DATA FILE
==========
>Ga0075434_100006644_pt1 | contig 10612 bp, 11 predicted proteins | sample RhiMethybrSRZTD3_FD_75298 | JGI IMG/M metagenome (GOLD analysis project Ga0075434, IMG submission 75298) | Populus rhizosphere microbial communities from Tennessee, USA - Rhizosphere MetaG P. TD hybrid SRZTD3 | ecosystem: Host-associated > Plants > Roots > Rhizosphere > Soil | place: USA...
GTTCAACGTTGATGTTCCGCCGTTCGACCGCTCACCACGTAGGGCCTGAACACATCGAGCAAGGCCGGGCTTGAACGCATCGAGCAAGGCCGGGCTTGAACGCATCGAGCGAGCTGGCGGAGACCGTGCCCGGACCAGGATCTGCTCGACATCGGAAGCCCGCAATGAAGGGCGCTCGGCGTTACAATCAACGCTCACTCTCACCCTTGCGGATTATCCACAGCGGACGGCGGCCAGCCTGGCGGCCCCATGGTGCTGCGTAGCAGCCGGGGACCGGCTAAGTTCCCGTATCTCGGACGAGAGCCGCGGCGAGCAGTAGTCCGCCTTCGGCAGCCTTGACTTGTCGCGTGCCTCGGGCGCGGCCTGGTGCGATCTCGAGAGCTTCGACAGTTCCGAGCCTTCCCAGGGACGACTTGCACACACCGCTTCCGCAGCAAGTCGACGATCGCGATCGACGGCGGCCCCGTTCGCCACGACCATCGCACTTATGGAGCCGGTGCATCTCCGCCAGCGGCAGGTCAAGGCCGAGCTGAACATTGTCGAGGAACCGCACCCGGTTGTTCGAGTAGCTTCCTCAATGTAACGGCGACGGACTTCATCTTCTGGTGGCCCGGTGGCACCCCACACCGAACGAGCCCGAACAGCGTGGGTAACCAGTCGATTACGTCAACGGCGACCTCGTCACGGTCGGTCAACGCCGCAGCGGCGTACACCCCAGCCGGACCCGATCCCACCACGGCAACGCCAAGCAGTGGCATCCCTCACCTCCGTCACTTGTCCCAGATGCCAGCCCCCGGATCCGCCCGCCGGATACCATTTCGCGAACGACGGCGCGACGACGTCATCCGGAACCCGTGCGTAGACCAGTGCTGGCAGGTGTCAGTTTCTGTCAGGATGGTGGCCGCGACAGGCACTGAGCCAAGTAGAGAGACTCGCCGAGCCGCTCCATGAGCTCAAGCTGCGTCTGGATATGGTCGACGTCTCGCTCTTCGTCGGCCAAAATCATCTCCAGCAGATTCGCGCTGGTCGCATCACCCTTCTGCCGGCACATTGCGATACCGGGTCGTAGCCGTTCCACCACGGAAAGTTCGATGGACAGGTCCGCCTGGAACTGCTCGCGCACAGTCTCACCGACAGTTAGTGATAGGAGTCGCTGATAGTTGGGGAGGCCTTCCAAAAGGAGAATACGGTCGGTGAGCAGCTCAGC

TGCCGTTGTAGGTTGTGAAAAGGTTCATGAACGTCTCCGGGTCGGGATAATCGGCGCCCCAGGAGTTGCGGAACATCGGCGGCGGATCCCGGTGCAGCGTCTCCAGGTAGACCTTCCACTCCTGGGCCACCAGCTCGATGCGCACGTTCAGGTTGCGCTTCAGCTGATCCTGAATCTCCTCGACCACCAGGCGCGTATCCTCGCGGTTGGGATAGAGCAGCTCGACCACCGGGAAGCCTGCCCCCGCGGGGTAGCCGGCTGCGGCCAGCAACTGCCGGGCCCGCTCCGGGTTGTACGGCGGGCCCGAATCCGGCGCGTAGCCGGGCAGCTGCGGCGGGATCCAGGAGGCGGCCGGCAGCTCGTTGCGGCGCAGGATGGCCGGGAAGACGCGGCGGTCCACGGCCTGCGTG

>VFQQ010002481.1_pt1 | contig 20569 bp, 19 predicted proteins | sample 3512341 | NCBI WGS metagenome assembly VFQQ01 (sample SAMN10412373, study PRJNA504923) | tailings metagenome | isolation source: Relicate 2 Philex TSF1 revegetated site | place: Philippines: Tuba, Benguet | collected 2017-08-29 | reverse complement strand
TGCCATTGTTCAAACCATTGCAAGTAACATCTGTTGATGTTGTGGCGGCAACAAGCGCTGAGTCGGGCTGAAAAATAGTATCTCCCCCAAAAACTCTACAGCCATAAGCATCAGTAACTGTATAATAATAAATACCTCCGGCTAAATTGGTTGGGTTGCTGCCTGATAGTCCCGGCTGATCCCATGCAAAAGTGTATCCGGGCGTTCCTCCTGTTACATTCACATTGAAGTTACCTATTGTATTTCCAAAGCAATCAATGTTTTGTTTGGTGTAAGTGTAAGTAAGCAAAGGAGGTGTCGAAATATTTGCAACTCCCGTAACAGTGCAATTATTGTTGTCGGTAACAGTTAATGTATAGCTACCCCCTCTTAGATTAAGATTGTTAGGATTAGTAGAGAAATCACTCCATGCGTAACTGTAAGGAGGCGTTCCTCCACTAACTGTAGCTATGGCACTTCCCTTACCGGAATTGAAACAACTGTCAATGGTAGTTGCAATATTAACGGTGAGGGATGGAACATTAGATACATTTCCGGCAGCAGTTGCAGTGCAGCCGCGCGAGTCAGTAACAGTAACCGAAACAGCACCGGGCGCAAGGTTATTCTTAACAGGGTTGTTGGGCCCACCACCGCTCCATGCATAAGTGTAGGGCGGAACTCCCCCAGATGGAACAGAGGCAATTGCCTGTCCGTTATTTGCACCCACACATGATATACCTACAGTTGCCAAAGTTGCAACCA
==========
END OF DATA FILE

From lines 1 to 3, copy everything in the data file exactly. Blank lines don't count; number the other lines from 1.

>Ga0075434_100006644_pt1 | contig 10612 bp, 11 predicted proteins | sample RhiMethybrSRZTD3_FD_75298 | JGI IMG/M metagenome (GOLD analysis project Ga0075434, IMG submission 75298) | Populus rhizosphere microbial communities from Tennessee, USA - Rhizosphere MetaG P. TD hybrid SRZTD3 | ecosystem: Host-associated > Plants > Roots > Rhizosphere > Soil | place: USA...
GTTCAACGTTGATGTTCCGCCGTTCGACCGCTCACCACGTAGGGCCTGAACACATCGAGCAAGGCCGGGCTTGAACGCATCGAGCAAGGCCGGGCTTGAACGCATCGAGCGAGCTGGCGGAGACCGTGCCCGGACCAGGATCTGCTCGACATCGGAAGCCCGCAATGAAGGGCGCTCGGCGTTACAATCAACGCTCACTCTCACCCTTGCGGATTATCCACAGCGGACGGCGGCCAGCCTGGCGGCCCCATGGTGCTGCGTAGCAGCCGGGGACCGGCTAAGTTCCCGTATCTCGGACGAGAGCCGCGGCGAGCAGTAGTCCGCCTTCGGCAGCCTTGACTTGTCGCGTGCCTCGGGCGCGGCCTGGTGCGATCTCGAGAGCTTCGACAGTTCCGAGCCTTCCCAGGGACGACTTGCACACACCGCTTCCGCAGCAAGTCGACGATCGCGATCGACGGCGGCCCCGTTCGCCACGACCATCGCACTTATGGAGCCGGTGCATCTCCGCCAGCGGCAGGTCAAGGCCGAGCTGAACATTGTCGAGGAACCGCACCCGGTTGTTCGAGTAGCTTCCTCAATGTAACGGCGACGGACTTCATCTTCTGGTGGCCCGGTGGCACCCCACACCGAACGAGCCCGAACAGCGTGGGTAACCAGTCGATTACGTCAACGGCGACCTCGTCACGGTCGGTCAACGCCGCAGCGGCGTACACCCCAGCCGGACCCGATCCCACCACGGCAACGCCAAGCAGTGGCATCCCTCACCTCCGTCACTTGTCCCAGATGCCAGCCCCCGGATCCGCCCGCCGGATACCATTTCGCGAACGACGGCGCGACGACGTCATCCGGAACCCGTGCGTAGACCAGTGCTGGCAGGTGTCAGTTTCTGTCAGGATGGTGGCCGCGACAGGCACTGAGCCAAGTAGAGAGACTCGCCGAGCCGCTCCATGAGCTCAAGCTGCGTCTGGATATGGTCGACGTCTCGCTCTTCGTCGGCCAAAATCATCTCCAGCAGATTCGCGCTGGTCGCATCACCCTTCTGCCGGCACATTGCGATACCGGGTCGTAGCCGTTCCACCACGGAAAGTTCGATGGACAGGTCCGCCTGGAACTGCTCGCGCACAGTCTCACCGACAGTTAGTGATAGGAGTCGCTGATAGTTGGGGAGGCCTTCCAAAAGGAGAATACGGTCGGTGAGCAGCTCAGC

TGCCGTTGTAGGTTGTGAAAAGGTTCATGAACGTCTCCGGGTCGGGATAATCGGCGCCCCAGGAGTTGCGGAACATCGGCGGCGGATCCCGGTGCAGCGTCTCCAGGTAGACCTTCCACTCCTGGGCCACCAGCTCGATGCGCACGTTCAGGTTGCGCTTCAGCTGATCCTGAATCTCCTCGACCACCAGGCGCGTATCCTCGCGGTTGGGATAGAGCAGCTCGACCACCGGGAAGCCTGCCCCCGCGGGGTAGCCGGCTGCGGCCAGCAACTGCCGGGCCCGCTCCGGGTTGTACGGCGGGCCCGAATCCGGCGCGTAGCCGGGCAGCTGCGGCGGGATCCAGGAGGCGGCCGGCAGCTCGTTGCGGCGCAGGATGGCCGGGAAGACGCGGCGGTCCACGGCCTGCGTG